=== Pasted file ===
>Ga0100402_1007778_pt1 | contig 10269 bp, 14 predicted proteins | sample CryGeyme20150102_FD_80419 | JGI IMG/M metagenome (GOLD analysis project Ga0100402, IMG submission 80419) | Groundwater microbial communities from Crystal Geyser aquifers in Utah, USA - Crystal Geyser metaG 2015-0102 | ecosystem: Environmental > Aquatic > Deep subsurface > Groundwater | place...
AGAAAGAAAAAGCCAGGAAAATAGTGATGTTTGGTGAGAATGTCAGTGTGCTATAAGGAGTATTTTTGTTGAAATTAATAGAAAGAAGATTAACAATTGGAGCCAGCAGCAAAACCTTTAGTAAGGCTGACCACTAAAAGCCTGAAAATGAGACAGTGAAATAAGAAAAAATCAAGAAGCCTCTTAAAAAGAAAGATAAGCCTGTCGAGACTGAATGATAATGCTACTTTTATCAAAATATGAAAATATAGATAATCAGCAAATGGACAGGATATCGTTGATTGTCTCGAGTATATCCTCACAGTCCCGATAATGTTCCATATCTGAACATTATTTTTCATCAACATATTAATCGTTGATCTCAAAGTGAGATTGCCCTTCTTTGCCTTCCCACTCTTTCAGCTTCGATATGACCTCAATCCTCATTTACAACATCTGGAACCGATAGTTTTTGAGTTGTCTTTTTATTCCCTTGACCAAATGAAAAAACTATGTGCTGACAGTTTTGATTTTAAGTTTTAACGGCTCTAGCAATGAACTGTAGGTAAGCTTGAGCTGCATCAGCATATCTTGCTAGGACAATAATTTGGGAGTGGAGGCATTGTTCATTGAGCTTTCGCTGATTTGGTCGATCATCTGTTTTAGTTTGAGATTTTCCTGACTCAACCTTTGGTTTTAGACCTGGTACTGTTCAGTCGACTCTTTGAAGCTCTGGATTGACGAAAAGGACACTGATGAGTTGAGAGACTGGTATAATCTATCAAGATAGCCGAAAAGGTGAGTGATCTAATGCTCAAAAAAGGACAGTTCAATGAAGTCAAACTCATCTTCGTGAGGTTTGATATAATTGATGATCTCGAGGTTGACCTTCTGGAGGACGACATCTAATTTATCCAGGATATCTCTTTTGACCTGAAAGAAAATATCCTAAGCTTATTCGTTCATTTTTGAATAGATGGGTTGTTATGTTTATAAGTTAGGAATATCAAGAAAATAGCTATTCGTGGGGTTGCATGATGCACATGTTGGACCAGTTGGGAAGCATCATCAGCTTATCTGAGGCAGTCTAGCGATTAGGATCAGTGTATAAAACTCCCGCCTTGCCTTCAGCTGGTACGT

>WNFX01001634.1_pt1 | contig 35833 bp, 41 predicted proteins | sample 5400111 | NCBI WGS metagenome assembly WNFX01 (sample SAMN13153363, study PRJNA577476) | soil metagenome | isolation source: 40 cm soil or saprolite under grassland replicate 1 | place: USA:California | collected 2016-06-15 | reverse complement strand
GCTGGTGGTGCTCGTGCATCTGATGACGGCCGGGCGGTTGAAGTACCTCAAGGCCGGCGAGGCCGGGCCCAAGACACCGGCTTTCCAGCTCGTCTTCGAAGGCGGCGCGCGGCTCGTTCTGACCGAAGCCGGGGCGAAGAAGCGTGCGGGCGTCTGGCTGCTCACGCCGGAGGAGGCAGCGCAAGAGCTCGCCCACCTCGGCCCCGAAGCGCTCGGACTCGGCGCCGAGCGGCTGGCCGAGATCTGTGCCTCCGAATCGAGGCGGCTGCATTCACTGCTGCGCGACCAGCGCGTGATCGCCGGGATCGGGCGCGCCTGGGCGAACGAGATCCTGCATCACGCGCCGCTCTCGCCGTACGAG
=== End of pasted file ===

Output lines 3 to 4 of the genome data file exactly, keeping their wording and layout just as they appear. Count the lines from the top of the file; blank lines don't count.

>WNFX01001634.1_pt1 | contig 35833 bp, 41 predicted proteins | sample 5400111 | NCBI WGS metagenome assembly WNFX01 (sample SAMN13153363, study PRJNA577476) | soil metagenome | isolation source: 40 cm soil or saprolite under grassland replicate 1 | place: USA:California | collected 2016-06-15 | reverse complement strand
GCTGGTGGTGCTCGTGCATCTGATGACGGCCGGGCGGTTGAAGTACCTCAAGGCCGGCGAGGCCGGGCCCAAGACACCGGCTTTCCAGCTCGTCTTCGAAGGCGGCGCGCGGCTCGTTCTGACCGAAGCCGGGGCGAAGAAGCGTGCGGGCGTCTGGCTGCTCACGCCGGAGGAGGCAGCGCAAGAGCTCGCCCACCTCGGCCCCGAAGCGCTCGGACTCGGCGCCGAGCGGCTGGCCGAGATCTGTGCCTCCGAATCGAGGCGGCTGCATTCACTGCTGCGCGACCAGCGCGTGATCGCCGGGATCGGGCGCGCCTGGGCGAACGAGATCCTGCATCACGCGCCGCTCTCGCCGTACGAG